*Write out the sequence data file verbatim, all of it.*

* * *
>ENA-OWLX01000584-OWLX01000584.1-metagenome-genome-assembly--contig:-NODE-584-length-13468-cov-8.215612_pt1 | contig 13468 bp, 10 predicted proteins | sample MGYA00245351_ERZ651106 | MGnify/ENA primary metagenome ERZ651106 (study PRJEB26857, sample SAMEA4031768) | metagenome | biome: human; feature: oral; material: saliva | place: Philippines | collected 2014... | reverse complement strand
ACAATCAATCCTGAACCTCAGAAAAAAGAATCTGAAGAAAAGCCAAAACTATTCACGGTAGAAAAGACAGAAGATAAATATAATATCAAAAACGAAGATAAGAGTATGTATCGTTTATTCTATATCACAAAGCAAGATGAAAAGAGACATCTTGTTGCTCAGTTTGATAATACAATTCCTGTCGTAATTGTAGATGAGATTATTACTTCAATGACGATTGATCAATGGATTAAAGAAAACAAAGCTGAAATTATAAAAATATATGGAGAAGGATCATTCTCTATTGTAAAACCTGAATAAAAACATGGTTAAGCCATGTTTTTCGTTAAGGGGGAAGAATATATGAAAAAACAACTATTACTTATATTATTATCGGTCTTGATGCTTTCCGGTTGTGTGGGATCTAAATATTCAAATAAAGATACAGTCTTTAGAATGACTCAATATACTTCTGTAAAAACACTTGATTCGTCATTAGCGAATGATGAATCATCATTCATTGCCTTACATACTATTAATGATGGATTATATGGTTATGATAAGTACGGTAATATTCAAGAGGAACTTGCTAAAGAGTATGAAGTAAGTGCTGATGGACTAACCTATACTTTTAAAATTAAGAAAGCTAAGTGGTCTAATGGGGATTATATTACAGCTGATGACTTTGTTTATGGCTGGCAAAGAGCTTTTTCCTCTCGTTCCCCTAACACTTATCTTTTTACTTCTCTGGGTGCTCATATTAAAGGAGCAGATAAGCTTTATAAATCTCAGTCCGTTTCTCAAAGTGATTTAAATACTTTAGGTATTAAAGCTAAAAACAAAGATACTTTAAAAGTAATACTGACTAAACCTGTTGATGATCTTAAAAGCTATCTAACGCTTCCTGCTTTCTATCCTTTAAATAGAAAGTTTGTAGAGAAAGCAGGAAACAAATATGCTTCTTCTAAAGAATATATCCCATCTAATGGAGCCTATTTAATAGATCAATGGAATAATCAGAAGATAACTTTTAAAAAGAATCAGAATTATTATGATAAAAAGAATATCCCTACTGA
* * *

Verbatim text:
>ENA-OWLX01000584-OWLX01000584.1-metagenome-genome-assembly--contig:-NODE-584-length-13468-cov-8.215612_pt1 | contig 13468 bp, 10 predicted proteins | sample MGYA00245351_ERZ651106 | MGnify/ENA primary metagenome ERZ651106 (study PRJEB26857, sample SAMEA4031768) | metagenome | biome: human; feature: oral; material: saliva | place: Philippines | collected 2014... | reverse complement strand
ACAATCAATCCTGAACCTCAGAAAAAAGAATCTGAAGAAAAGCCAAAACTATTCACGGTAGAAAAGACAGAAGATAAATATAATATCAAAAACGAAGATAAGAGTATGTATCGTTTATTCTATATCACAAAGCAAGATGAAAAGAGACATCTTGTTGCTCAGTTTGATAATACAATTCCTGTCGTAATTGTAGATGAGATTATTACTTCAATGACGATTGATCAATGGATTAAAGAAAACAAAGCTGAAATTATAAAAATATATGGAGAAGGATCATTCTCTATTGTAAAACCTGAATAAAAACATGGTTAAGCCATGTTTTTCGTTAAGGGGGAAGAATATATGAAAAAACAACTATTACTTATATTATTATCGGTCTTGATGCTTTCCGGTTGTGTGGGATCTAAATATTCAAATAAAGATACAGTCTTTAGAATGACTCAATATACTTCTGTAAAAACACTTGATTCGTCATTAGCGAATGATGAATCATCATTCATTGCCTTACATACTATTAATGATGGATTATATGGTTATGATAAGTACGGTAATATTCAAGAGGAACTTGCTAAAGAGTATGAAGTAAGTGCTGATGGACTAACCTATACTTTTAAAATTAAGAAAGCTAAGTGGTCTAATGGGGATTATATTACAGCTGATGACTTTGTTTATGGCTGGCAAAGAGCTTTTTCCTCTCGTTCCCCTAACACTTATCTTTTTACTTCTCTGGGTGCTCATATTAAAGGAGCAGATAAGCTTTATAAATCTCAGTCCGTTTCTCAAAGTGATTTAAATACTTTAGGTATTAAAGCTAAAAACAAAGATACTTTAAAAGTAATACTGACTAAACCTGTTGATGATCTTAAAAGCTATCTAACGCTTCCTGCTTTCTATCCTTTAAATAGAAAGTTTGTAGAGAAAGCAGGAAACAAATATGCTTCTTCTAAAGAATATATCCCATCTAATGGAGCCTATTTAATAGATCAATGGAATAATCAGAAGATAACTTTTAAAAAGAATCAGAATTATTATGATAAAAAGAATATCCCTACTGA